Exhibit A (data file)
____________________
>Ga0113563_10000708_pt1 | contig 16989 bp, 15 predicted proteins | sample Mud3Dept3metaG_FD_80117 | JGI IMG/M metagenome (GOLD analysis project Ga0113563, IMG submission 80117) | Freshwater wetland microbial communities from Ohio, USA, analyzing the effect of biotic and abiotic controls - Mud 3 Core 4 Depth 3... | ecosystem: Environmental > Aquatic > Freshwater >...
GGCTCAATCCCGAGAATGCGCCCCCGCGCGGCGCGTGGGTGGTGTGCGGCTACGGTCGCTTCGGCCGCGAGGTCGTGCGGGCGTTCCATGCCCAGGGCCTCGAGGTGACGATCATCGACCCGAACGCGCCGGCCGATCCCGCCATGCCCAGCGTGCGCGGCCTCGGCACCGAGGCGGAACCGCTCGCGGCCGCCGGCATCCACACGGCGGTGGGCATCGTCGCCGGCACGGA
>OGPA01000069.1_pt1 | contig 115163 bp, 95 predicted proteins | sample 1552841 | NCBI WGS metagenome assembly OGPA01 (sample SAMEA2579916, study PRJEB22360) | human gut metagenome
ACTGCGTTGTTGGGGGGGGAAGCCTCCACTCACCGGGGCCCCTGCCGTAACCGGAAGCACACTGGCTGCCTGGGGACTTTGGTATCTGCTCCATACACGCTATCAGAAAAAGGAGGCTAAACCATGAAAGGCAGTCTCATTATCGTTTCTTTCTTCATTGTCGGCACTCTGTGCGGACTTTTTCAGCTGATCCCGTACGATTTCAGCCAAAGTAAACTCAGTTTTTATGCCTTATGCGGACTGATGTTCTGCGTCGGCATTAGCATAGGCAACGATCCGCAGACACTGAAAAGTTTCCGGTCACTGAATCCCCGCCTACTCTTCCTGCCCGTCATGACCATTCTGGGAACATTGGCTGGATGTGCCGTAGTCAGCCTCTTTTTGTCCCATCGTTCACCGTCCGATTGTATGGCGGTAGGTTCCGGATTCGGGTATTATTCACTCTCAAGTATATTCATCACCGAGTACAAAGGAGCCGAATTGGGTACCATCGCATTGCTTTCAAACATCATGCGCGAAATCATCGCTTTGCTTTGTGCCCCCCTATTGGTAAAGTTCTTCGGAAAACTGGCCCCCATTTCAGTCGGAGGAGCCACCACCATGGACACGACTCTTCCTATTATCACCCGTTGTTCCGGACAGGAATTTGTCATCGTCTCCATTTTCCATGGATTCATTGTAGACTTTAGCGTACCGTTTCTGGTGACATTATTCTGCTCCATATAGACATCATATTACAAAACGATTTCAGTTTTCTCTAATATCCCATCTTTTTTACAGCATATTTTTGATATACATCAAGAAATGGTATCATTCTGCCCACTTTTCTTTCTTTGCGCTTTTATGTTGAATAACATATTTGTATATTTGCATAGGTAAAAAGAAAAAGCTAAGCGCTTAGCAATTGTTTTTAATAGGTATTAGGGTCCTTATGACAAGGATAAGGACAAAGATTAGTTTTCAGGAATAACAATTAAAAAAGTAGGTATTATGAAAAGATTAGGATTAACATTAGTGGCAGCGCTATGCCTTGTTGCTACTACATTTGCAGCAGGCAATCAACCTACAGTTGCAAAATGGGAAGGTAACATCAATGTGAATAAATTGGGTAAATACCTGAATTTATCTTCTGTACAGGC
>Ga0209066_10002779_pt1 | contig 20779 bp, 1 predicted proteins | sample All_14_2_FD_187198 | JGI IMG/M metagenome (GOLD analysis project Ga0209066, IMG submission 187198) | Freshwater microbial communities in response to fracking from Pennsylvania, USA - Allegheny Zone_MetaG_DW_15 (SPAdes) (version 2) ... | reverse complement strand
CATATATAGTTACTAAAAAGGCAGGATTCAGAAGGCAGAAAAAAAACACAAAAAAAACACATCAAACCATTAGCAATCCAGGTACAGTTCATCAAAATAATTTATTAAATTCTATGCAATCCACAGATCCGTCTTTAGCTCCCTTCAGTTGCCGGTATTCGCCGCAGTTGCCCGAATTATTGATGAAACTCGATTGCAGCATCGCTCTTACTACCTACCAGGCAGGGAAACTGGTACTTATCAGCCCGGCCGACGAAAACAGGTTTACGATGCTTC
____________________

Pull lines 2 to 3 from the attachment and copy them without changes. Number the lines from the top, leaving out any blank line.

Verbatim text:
GGCTCAATCCCGAGAATGCGCCCCCGCGCGGCGCGTGGGTGGTGTGCGGCTACGGTCGCTTCGGCCGCGAGGTCGTGCGGGCGTTCCATGCCCAGGGCCTCGAGGTGACGATCATCGACCCGAACGCGCCGGCCGATCCCGCCATGCCCAGCGTGCGCGGCCTCGGCACCGAGGCGGAACCGCTCGCGGCCGCCGGCATCCACACGGCGGTGGGCATCGTCGCCGGCACGGA
>OGPA01000069.1_pt1 | contig 115163 bp, 95 predicted proteins | sample 1552841 | NCBI WGS metagenome assembly OGPA01 (sample SAMEA2579916, study PRJEB22360) | human gut metagenome